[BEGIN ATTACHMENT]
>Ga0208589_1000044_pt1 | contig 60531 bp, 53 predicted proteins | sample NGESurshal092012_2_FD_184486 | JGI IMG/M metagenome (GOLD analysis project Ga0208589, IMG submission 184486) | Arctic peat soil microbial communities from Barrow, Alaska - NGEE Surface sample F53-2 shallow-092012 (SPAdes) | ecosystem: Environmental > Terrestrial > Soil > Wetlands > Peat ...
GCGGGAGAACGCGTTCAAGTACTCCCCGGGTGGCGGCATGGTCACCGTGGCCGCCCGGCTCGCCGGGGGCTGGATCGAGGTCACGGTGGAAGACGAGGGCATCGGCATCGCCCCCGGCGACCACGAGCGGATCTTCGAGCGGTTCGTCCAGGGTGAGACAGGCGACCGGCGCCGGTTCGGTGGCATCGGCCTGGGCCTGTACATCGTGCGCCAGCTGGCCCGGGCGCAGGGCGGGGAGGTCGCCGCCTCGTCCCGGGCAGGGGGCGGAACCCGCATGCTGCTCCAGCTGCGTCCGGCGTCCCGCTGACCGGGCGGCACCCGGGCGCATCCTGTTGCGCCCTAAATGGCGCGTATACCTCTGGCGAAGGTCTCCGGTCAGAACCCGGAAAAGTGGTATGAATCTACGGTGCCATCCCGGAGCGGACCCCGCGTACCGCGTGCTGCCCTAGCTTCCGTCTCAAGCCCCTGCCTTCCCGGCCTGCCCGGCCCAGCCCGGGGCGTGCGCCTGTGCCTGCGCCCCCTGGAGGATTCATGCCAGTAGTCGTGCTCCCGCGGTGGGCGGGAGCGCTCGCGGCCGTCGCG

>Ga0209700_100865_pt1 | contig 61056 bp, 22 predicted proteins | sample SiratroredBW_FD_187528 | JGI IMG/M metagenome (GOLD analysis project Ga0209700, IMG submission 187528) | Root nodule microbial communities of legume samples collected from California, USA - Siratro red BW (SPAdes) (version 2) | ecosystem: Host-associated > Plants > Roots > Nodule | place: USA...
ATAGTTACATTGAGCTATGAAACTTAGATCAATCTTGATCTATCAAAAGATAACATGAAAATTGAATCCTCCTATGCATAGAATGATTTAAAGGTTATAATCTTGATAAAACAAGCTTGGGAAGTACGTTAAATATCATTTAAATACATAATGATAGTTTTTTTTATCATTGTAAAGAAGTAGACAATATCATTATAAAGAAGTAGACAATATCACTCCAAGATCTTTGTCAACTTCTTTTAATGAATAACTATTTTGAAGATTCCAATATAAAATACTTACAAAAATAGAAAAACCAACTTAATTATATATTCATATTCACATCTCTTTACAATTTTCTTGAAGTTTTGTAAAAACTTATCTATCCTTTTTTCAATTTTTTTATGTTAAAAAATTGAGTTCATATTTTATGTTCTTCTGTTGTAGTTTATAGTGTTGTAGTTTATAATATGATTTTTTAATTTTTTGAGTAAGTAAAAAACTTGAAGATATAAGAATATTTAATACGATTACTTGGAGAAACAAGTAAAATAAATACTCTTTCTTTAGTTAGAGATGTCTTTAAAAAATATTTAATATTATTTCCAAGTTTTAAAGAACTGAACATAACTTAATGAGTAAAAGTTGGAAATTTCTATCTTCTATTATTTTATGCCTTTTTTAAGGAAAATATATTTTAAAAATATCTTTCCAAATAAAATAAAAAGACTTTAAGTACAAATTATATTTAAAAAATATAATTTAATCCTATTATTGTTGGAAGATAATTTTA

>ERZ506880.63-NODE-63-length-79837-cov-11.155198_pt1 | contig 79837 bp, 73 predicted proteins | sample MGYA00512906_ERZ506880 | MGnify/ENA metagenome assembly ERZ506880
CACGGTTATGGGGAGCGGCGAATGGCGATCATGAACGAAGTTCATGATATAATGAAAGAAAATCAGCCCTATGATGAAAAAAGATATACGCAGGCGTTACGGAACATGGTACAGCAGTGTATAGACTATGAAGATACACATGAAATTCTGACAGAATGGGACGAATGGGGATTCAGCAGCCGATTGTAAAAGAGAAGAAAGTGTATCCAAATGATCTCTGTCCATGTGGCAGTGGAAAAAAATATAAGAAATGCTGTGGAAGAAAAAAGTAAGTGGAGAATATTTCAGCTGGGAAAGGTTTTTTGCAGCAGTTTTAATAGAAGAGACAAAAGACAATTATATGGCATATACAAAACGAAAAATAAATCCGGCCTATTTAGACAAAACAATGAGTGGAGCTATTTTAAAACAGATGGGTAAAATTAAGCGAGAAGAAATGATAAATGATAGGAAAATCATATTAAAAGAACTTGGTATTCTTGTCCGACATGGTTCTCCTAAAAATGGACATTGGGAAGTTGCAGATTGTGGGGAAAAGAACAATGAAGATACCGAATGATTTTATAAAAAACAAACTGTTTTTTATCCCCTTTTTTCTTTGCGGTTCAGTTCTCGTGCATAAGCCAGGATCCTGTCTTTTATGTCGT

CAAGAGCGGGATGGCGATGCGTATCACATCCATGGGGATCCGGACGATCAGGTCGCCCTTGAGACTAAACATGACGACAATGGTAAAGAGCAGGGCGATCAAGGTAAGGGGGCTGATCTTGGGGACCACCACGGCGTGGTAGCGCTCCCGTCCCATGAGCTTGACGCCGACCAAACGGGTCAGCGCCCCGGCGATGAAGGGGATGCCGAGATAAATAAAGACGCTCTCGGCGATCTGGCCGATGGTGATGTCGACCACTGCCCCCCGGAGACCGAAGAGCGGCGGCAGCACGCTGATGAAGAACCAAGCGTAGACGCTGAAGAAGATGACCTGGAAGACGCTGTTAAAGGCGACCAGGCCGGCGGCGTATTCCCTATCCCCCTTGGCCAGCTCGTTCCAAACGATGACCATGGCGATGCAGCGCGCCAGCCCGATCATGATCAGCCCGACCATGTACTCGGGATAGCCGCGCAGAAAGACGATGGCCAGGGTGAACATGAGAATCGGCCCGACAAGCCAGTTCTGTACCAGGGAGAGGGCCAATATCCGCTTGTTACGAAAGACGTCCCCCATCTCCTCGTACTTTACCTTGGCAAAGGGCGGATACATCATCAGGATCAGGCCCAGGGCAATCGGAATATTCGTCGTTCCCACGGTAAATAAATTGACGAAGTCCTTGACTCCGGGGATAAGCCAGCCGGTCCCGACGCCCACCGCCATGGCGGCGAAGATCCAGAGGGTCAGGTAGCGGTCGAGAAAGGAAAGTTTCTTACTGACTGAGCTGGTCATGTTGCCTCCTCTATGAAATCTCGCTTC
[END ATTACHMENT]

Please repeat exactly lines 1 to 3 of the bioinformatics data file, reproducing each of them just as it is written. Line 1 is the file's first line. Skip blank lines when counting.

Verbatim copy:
>Ga0208589_1000044_pt1 | contig 60531 bp, 53 predicted proteins | sample NGESurshal092012_2_FD_184486 | JGI IMG/M metagenome (GOLD analysis project Ga0208589, IMG submission 184486) | Arctic peat soil microbial communities from Barrow, Alaska - NGEE Surface sample F53-2 shallow-092012 (SPAdes) | ecosystem: Environmental > Terrestrial > Soil > Wetlands > Peat ...
GCGGGAGAACGCGTTCAAGTACTCCCCGGGTGGCGGCATGGTCACCGTGGCCGCCCGGCTCGCCGGGGGCTGGATCGAGGTCACGGTGGAAGACGAGGGCATCGGCATCGCCCCCGGCGACCACGAGCGGATCTTCGAGCGGTTCGTCCAGGGTGAGACAGGCGACCGGCGCCGGTTCGGTGGCATCGGCCTGGGCCTGTACATCGTGCGCCAGCTGGCCCGGGCGCAGGGCGGGGAGGTCGCCGCCTCGTCCCGGGCAGGGGGCGGAACCCGCATGCTGCTCCAGCTGCGTCCGGCGTCCCGCTGACCGGGCGGCACCCGGGCGCATCCTGTTGCGCCCTAAATGGCGCGTATACCTCTGGCGAAGGTCTCCGGTCAGAACCCGGAAAAGTGGTATGAATCTACGGTGCCATCCCGGAGCGGACCCCGCGTACCGCGTGCTGCCCTAGCTTCCGTCTCAAGCCCCTGCCTTCCCGGCCTGCCCGGCCCAGCCCGGGGCGTGCGCCTGTGCCTGCGCCCCCTGGAGGATTCATGCCAGTAGTCGTGCTCCCGCGGTGGGCGGGAGCGCTCGCGGCCGTCGCG

>Ga0209700_100865_pt1 | contig 61056 bp, 22 predicted proteins | sample SiratroredBW_FD_187528 | JGI IMG/M metagenome (GOLD analysis project Ga0209700, IMG submission 187528) | Root nodule microbial communities of legume samples collected from California, USA - Siratro red BW (SPAdes) (version 2) | ecosystem: Host-associated > Plants > Roots > Nodule | place: USA...